Although the Omer period is not intrinsically a period of mourning, events that took place during this period transformed it from a period of celebration to one where we observe certain rituals of mourning. What happened? The Talmud (Yebamot 27b) records that during the Bar-Kochba revolt, 24,000 students of the great sage Rabbi Akiva died between Pesach and Shavuot (the Omer period). If this alone were not reason enough to mourn, the Talmud provides a reason for their death: “They died, because they did not treat each other with respect.”
Internal strife has long been the Jewish people’s worst enemy. Sinat Hinam – baseless hatred – destroyed the 2nd Temple, and up until today, extreme political and religious divisiveness continues to plague the Jewish people wherever we are – in the State of Israel as well as the diaspora.
The Classic Sephardic worldview has always been to shun divisions in favor of unity. The current political factions and modern-day denominations (Orthodox, Reform, etc.) were never a part of the classic Sephardic community, and its leaders so often spoke out against this dangerous trend.
In this spirit, here is a Sephardic Lag B’Omer message from a classic Sephardic scholar, leader, visionary and spokesman, Rabbi Ben Zion Meir Hai Uziel z”l, who served as the Rishon L’Sion & Chief Sephardic Rabbi of the Land of Israel under the British Mandate (1939-1948), and then in the early years of the State of Israel (1948-1953), until his passing in 1953.
Rav Uziel believed that rabbis should lead by example, especially when it came to Jewish unity:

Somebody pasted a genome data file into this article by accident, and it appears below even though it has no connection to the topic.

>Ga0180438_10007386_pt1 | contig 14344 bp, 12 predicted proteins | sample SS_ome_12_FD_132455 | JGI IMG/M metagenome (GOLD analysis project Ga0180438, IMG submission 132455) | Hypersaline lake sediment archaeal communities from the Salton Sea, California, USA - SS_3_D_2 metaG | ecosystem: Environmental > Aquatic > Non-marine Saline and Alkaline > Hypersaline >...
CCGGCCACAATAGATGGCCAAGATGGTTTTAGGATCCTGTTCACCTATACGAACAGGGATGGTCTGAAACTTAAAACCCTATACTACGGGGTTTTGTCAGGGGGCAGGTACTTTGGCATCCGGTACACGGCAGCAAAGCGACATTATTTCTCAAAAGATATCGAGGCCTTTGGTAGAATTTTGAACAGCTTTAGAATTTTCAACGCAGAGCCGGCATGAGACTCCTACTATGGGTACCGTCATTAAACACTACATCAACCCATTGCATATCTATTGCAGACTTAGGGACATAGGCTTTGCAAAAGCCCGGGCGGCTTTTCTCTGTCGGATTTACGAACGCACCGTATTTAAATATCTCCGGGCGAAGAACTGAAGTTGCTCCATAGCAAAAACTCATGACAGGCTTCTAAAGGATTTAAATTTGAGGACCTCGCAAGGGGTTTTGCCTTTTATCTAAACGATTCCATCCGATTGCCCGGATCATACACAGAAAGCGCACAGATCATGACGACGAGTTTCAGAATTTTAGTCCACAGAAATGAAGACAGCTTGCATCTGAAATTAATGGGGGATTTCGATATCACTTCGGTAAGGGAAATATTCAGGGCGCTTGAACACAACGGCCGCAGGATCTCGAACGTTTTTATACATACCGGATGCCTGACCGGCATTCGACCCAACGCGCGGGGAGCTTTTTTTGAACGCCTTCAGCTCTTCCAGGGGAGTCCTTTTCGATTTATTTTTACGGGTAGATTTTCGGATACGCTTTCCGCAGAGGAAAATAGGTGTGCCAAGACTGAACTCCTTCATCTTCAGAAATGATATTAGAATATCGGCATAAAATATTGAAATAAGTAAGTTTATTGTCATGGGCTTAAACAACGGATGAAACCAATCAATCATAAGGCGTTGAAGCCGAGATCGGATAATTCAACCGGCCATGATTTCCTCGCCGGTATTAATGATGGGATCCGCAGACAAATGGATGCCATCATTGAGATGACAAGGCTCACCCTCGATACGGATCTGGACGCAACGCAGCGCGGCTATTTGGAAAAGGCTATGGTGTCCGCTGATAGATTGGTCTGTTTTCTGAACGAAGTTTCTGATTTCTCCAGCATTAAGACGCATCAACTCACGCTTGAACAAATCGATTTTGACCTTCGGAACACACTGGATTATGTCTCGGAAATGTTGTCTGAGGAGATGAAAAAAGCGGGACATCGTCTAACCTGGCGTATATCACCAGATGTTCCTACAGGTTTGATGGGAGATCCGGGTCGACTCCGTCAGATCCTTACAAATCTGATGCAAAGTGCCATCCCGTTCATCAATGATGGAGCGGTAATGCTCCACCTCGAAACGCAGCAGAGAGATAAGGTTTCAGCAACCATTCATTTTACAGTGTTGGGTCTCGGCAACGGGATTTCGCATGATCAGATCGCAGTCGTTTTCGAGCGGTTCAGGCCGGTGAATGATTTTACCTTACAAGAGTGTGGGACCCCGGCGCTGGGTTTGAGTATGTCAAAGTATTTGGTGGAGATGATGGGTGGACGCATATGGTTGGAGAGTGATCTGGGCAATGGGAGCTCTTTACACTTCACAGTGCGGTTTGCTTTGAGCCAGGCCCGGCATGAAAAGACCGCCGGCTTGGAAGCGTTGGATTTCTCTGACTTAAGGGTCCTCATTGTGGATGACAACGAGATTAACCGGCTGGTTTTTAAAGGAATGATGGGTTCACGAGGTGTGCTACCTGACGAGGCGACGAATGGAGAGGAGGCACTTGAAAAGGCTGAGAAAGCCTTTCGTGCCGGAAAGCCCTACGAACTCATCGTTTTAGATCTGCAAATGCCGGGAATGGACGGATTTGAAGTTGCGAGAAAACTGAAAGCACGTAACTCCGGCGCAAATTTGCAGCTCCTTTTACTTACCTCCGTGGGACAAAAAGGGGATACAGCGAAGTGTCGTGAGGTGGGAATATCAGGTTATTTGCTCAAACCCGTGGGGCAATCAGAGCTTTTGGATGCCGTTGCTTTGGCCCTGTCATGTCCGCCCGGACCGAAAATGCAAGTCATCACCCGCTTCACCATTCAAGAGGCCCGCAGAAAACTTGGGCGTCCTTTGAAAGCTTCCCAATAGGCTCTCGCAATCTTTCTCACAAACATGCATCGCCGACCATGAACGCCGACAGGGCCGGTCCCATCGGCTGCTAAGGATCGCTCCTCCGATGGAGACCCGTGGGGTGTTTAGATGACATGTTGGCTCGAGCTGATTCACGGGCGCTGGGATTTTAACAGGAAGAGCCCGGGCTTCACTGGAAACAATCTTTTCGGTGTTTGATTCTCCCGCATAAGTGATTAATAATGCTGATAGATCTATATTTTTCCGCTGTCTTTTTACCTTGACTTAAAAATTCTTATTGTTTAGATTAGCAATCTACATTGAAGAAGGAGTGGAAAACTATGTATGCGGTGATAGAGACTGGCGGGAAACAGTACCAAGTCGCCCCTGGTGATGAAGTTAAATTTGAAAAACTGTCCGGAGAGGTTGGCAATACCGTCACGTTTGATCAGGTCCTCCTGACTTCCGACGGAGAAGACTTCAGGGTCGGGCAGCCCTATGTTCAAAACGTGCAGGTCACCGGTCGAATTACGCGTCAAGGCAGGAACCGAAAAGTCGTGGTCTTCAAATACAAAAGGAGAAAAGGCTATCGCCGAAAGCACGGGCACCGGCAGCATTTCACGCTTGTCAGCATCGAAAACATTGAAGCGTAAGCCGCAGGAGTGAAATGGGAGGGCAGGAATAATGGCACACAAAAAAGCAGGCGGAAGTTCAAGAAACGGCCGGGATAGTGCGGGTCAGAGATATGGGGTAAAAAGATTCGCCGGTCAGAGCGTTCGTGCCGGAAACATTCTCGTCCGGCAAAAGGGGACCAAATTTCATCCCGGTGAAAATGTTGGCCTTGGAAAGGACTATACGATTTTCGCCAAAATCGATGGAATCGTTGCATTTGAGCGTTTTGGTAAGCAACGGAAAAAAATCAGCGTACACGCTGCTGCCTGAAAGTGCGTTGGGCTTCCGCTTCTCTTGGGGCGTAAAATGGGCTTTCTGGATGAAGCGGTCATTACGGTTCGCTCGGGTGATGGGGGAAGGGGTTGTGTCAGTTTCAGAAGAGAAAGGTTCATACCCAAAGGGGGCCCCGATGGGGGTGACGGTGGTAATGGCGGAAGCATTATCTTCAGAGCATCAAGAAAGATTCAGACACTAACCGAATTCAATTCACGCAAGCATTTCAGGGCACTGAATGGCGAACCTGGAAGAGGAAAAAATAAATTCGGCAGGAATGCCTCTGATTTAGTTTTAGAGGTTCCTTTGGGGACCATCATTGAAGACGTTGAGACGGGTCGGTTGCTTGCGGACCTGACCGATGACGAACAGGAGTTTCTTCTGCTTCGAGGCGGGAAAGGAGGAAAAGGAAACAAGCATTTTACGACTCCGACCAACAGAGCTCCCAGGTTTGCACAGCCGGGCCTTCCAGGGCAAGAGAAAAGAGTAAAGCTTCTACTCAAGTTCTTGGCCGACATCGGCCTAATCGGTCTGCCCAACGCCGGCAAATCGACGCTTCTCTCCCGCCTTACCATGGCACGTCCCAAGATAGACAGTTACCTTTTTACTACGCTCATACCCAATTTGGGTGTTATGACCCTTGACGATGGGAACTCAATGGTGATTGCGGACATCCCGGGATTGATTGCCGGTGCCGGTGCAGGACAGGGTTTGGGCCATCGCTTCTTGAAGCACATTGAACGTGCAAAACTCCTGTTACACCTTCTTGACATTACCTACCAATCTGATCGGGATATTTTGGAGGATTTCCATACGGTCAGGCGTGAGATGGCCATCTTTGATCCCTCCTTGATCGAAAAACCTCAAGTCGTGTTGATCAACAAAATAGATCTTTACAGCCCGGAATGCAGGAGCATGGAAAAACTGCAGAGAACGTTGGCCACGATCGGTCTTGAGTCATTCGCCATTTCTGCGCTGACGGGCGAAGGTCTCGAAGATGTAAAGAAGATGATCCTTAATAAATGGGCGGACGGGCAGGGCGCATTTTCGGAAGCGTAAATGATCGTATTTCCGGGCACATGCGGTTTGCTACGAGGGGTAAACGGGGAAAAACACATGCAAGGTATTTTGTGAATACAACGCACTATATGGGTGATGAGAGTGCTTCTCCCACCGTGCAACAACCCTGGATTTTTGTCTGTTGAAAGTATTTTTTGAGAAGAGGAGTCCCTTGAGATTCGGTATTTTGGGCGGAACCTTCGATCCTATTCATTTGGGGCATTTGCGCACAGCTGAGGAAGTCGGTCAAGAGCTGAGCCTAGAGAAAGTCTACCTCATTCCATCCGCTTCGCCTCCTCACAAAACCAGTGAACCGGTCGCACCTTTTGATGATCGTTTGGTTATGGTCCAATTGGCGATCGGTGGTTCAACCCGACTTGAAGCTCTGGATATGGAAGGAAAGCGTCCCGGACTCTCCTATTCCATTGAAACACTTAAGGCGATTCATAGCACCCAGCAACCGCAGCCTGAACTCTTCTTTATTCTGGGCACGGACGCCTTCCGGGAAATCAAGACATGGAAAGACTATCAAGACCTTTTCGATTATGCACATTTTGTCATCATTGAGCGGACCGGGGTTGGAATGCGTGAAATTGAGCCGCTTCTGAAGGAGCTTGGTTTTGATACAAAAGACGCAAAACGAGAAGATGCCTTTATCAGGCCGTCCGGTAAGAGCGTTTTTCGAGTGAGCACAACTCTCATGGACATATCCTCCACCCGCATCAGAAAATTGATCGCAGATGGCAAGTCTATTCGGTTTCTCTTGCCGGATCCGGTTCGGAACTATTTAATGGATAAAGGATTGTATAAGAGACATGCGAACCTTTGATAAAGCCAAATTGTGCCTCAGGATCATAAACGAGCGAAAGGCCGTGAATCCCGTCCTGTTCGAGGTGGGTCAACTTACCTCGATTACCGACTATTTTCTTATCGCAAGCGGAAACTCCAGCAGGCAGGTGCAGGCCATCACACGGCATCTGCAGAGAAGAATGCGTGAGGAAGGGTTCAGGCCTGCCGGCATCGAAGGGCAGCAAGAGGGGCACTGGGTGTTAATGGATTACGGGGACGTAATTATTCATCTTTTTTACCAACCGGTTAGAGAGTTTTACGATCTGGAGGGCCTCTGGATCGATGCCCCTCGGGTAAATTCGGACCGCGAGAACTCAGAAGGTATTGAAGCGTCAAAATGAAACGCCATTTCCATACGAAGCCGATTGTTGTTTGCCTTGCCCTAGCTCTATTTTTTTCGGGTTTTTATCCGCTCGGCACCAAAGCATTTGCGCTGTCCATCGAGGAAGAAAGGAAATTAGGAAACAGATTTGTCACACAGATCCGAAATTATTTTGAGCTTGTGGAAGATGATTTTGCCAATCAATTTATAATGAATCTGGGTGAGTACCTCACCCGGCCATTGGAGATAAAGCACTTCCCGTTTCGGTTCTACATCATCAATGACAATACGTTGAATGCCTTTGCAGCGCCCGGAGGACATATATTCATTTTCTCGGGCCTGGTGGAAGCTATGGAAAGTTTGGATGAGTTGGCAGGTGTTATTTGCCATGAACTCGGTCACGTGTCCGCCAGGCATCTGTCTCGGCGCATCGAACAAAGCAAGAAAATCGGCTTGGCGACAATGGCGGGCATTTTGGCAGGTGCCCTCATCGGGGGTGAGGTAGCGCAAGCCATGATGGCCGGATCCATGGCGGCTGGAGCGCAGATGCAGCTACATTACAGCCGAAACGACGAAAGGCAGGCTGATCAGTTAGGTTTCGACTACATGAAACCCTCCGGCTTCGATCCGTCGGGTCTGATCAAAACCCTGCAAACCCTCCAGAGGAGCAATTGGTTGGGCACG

“We must remove this divisiveness that plagues us, and instead make our work as a community a reflection of peace and love. But who will stand and lead this change amongst us? This specific task belongs to the “Faithful in Israel,” our rabbinic and spiritual leaders. This belongs to them, because the Torah is not an alienating force; rather it is a force that brings people closer together. The true announcement of the redemption and the coming of the Messiah will only happen when the hearts of parents are drawn closer to their children, and the hearts of children are drawn closer to their parents. It is about time that the “Faithful in Israel”(rabbis and spiritual leaders) unite forces in their sacred work, and unite the entire Nation of Israel around them. Such unity, of spiritual leaders working together, unifying our people as one, will serve as our greatest source of comfort and strength.”
Two weeks before he passed away, Rav Uziel wrote a Spiritual Will to the Jewish People, and concluded it with these words: “Preserve with absolute care the peace of our nation and of our state — “And you shall love truth and peace” (Zechariah 8:19) — because disputes and divisiveness are our most dangerous enemies…they are like moths on Beit Ya’akov, causing our bones to rot. By contrast, peace and unity are the eternal foundations for the national sustenance of Beit Yisrael. Therefore remove all causes of divisiveness and disputes from our camp and our state, and place in their stead all factors that will lead to peace and unity amongst us.”
Isn’t that a Judaism you’d want to be a part of?